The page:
The Emotional Lives of Animals: A Leading Scientist Explores Animal Joy, Sorrow, and Empathy and Why They Matter

Based on award-winning scientist Marc Bekoff’s years studying social communication in a wide range of species, this important book shows that animals have rich emotional lives. Bekoff blends extraordinary stories of animal joy, empathy, grief, embarrassment, anger, and love with scientific research confirming the existence of emotions that common sense and experience have long implied. Filled with Bekoff’s light humor and touching stories, The Emotional Lives of Animals is a clarion call for reassessing both how we view animals and how we treat them.

Saturday, February 9, 2013

The Witness

Transformed by the love of a kitten, a tough New York City construction contractor is inspired to rescue abandoned animals, become an animal activist, and take his message of compassion to the streets.

The Witness is an award-winning film that has changed many lives.

Friday, February 8, 2013

Peaceable Kingdom: The Journey Home


Inspired by the idea that one person's change of heart can change the world, Peaceable Kingdom: The Journey Home explores the ethical awakening of several people who grew up in traditional farming culture and have now come to question the basic assumptions of their way of life. The 78-minute documentary features seven remarkable individuals engaged in a courageous struggle of conscience, each trying to re-integrate the parts of themselves that were fragmented by expectations and experiences that went against their deepest natures. The film provides insight into their sometimes amazing connections with the animals under their care, while also making clear the complex web of social, psychological and economic forces that have led them to their conflict.

Described by many viewers as a life-changing experience, Peaceable Kingdom: The Journey Home shatters stereotypical notions of farmers, farm life, and perhaps most surprisingly, farm animals themselves.

I'm glad their website, Tribe of Heart, gives the correct definition of being vegetarian as many people--including me sometimes--tend to automatically think if a person says they don't eat any animal products at all, they must be vegan--not so!

"A diet that includes vegetables, fruits, nuts, seeds and grains and is free from all animal products including dairy and eggs. Also used to describe a person who eats such a diet. Common confusion: Often mistakenly used to describe those who do not eat flesh but do consume other animal products such as diary and eggs. Such a diet would be more accurately described by the term ovo-lacto vegetarian."

So remember, all those celebrities announcing to the world that they are "vegan" because of their change in eating are not vegan--they are vegetarians.
Peaceable Kingdom's definition of vegan is found at: Peaceable Journey: Food & Daily Life: Vegan 

Thursday, February 7, 2013

Pleasurable Kingdom: Animals and the Nature of Feeling Good

Pleasurable Kingdom, by Jonathan Balcombe, presents new evidence that animals--like humans--enjoy themselves. From birds to baboons, insects to iguanas, animals feel good thanks to play, sex, touch, food, anticipation, comfort, aesthetics, and more. Combining rigorous evidence, elegant argument and amusing anecdotes, leading animal behavior researcher Jonathan Balcombe shows that the possibility of positive feelings in creatures other than humans has important ethical ramifications for both science and society.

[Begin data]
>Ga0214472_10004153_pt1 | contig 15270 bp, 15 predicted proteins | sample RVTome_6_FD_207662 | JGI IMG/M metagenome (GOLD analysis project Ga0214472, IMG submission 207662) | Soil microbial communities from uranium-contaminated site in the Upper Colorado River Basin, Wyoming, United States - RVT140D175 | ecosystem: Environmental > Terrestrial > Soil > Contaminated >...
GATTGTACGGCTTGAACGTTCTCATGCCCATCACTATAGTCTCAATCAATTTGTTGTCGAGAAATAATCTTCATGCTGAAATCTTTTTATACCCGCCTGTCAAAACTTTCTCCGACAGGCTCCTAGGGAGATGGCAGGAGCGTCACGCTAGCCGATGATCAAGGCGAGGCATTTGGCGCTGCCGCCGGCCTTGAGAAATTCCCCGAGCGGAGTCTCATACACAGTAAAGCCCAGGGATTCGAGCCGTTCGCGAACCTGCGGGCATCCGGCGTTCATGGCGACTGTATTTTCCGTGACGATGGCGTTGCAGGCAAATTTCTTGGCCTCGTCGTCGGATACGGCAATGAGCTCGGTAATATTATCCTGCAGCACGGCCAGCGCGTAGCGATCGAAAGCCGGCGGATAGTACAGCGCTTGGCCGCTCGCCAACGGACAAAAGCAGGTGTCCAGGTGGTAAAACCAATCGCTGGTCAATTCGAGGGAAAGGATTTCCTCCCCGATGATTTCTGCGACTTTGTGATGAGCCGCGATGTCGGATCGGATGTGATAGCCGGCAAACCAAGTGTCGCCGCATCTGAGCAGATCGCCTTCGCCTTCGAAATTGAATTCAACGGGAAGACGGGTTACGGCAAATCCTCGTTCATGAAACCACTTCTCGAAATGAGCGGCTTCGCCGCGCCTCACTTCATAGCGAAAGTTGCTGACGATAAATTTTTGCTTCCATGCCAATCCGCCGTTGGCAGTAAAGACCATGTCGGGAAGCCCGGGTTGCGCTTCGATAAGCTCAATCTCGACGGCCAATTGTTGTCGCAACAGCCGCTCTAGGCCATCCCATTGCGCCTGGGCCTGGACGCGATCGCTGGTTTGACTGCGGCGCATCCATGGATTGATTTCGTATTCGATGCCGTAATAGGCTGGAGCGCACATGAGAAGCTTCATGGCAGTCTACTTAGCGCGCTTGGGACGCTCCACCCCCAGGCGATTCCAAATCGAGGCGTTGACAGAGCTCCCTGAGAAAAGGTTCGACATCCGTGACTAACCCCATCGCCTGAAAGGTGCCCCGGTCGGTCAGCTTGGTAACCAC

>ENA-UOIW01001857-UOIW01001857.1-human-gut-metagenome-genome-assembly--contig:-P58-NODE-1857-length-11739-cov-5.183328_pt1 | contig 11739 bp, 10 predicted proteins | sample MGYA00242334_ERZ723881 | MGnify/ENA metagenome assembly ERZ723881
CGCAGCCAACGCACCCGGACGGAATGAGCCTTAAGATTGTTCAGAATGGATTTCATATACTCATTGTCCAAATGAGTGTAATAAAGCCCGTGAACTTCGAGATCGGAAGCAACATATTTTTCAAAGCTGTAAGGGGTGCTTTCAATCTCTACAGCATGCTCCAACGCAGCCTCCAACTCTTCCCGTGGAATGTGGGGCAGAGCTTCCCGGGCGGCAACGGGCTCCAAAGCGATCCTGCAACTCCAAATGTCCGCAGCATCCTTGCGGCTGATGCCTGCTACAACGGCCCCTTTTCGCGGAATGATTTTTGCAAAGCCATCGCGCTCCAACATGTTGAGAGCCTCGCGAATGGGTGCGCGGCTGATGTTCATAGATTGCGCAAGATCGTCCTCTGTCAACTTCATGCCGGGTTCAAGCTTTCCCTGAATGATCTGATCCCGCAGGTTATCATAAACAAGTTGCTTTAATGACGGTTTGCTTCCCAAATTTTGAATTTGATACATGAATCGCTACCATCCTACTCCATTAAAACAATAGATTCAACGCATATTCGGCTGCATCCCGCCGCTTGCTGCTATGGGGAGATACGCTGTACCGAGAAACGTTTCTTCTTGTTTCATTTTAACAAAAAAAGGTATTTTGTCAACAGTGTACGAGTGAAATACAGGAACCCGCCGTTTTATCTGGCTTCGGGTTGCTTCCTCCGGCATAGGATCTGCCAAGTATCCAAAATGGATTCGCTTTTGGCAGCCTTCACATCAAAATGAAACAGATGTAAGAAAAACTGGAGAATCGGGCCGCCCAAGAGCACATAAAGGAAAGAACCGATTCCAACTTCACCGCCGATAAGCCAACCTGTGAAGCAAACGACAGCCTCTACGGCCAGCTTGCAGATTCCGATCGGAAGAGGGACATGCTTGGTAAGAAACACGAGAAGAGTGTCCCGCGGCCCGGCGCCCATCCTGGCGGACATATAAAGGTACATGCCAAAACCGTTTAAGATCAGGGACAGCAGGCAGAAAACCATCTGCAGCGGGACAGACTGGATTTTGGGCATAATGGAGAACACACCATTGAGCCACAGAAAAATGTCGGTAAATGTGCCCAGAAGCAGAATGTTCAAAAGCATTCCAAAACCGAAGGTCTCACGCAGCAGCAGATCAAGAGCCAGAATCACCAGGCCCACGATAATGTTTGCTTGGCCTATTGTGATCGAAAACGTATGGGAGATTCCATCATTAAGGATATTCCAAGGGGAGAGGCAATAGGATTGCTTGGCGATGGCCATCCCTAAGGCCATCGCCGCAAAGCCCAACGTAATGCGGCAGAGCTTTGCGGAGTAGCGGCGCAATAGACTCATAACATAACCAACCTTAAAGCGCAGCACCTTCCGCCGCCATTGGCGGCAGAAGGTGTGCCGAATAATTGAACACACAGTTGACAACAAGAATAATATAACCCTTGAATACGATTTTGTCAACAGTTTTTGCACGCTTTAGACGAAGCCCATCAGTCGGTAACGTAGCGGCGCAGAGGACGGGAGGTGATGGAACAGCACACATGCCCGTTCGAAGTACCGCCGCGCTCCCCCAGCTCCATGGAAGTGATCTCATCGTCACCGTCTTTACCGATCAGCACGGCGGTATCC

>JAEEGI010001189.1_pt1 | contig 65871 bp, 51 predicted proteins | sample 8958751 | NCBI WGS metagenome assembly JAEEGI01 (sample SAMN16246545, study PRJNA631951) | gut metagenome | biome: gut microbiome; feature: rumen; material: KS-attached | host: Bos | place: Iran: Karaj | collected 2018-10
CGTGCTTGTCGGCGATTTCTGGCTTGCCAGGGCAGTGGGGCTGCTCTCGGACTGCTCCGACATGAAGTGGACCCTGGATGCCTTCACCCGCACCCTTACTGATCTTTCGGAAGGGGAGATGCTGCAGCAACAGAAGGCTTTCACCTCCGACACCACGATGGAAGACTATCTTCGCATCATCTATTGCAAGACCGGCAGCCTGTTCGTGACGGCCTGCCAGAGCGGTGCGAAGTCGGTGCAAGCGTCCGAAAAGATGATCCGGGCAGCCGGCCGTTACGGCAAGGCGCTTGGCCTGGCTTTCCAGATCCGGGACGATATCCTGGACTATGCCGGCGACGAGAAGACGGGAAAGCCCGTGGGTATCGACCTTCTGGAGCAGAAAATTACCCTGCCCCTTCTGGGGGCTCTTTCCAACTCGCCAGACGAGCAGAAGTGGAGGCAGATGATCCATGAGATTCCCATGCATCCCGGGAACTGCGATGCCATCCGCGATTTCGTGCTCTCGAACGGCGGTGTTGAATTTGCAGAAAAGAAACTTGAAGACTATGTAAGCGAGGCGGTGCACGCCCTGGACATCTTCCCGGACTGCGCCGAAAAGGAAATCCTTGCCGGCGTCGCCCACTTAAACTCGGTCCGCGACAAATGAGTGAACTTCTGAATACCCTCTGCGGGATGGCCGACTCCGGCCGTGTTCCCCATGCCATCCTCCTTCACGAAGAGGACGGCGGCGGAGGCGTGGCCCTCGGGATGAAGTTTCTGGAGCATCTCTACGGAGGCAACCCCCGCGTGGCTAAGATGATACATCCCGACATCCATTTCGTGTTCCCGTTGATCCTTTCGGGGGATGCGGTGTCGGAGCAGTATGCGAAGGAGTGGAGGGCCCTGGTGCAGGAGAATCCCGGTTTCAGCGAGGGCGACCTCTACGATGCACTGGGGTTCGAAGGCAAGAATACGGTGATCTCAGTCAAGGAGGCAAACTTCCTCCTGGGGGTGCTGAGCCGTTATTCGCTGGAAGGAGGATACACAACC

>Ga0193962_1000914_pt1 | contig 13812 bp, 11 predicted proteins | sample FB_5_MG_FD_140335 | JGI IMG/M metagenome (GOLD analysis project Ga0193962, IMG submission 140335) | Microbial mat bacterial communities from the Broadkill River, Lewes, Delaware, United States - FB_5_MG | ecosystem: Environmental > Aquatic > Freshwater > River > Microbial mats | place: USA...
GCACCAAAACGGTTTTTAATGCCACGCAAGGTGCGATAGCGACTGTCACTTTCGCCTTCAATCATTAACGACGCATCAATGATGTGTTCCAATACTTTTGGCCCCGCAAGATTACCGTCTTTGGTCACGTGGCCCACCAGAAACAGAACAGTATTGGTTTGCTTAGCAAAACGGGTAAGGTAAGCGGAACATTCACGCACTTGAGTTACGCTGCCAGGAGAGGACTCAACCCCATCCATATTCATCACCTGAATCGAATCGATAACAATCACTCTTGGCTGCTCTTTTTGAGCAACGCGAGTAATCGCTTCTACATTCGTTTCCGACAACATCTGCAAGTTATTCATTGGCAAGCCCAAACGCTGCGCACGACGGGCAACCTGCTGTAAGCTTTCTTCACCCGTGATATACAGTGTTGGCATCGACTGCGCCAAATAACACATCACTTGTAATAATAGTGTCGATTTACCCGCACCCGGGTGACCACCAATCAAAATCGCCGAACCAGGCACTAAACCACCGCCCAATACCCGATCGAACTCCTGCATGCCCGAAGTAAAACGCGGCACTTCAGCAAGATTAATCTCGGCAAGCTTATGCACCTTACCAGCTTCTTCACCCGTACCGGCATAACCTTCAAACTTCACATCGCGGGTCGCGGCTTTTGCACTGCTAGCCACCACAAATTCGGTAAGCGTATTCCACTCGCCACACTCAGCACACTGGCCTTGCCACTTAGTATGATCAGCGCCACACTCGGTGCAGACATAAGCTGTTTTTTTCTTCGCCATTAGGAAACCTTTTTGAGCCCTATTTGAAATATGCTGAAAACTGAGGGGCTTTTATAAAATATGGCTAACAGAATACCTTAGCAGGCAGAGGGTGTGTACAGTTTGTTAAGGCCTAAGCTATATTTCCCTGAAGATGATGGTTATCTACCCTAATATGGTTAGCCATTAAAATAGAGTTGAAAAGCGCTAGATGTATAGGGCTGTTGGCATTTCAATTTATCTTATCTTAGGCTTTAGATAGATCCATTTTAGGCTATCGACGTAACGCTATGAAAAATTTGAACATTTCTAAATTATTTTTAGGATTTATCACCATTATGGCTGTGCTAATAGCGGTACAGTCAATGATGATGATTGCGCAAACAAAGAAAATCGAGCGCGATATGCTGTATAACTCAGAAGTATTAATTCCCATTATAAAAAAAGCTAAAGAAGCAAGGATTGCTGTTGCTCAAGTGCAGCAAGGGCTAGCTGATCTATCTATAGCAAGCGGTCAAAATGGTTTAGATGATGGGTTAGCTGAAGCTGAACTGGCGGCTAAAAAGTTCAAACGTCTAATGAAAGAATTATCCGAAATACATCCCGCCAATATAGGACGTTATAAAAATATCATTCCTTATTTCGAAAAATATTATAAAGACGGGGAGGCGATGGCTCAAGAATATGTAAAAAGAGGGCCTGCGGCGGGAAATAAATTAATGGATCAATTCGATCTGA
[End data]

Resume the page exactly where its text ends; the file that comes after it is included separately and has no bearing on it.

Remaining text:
Wednesday, February 6, 2013

Second Nature: The Inner Lives of Animals

Animal behavior expert Jonathan Balcombe makes the case that animals, once viewed only as mindless automatons, actually have rich sensory experiences and emotional complexity. Drawing on research, observational studies, and personal anecdotes to reveal the full spectrum of animal experience, Balcombe paints a picture of the inner lives of animals that diverges from the “fight or die” image often presented in the popular media. He challenges traditional views of animals and makes the case for why the human-animal relationship needs a complete overhaul.

Dogs recognize unfairness and rats practice random acts of kindness. Chimpanzees can trounce humans in short-term memory games. Fishes distinguish good guys from cheaters, and birds are susceptible to mood swings such as depression and optimism. With vivid stories and entertaining anecdotes, Balcombe opens the door into the inner lives of the animals themselves.

Tuesday, February 5, 2013

A Dog Named Leaf

In 2006, Allen and Linda Anderson adopted a cocker spaniel from an animal shelter and named him Leaf. Seven months later, the dog was turning the couple’s home into a war zone, and they were regretting their impulsive choice.

Then one day Allen, who had spent eight years as an active duty police officer and had survived so many close calls, received a phone call that made him think his luck had finally run out. Allen had an unruptured brain aneurysm that would be fatal if not operated on immediately. And the surgery might be fatal, or very debilitating. Having seen his father live for years with the effects of a massive stroke, Allen was thrown into a panic that the worst fate might not be death.

What Allen didn’t know is that what would save him was a miracle--their dog named Leaf...
Allen Anderson’s new book A Dog Named Leaf, shares life-changing events that confirm the reality of heaven and spiritual benefits of adopting a rescued dog who might be destined to rescue you!
Allen Anderson and his wife Linda founded the Angel Animals Network, which helps people discover the benefits of human-animal companionship.

Monday, February 4, 2013

Animals and World Religions

In this wide-ranging and perceptive study, Lisa Kemmerer shows how spiritual writings and teachings in seven major religious traditions can help people to consider their ethical obligations toward other beings.

Dr. Kemmerer examines the role of nonhuman animals in scripture and myth, in the lives of religious exemplars, and by drawing on foundational philosophical and moral teachings. She begins with a study of indigenous traditions around the world, then focuses on the religions of India (Hindu, Buddhist, and Jain) and China (Daoism and Confucianism), and finally, religions of the Middle East (Judaism, Christianity, and Islam).
At the end of each chapter, Kemmerer explores the inspiring lives and work of contemporary animal advocates who are motivated by a personal religious commitment.

Animals and World Religions demonstrates that rethinking how we treat nonhuman animals is essential for anyone claiming one of the world's great religions.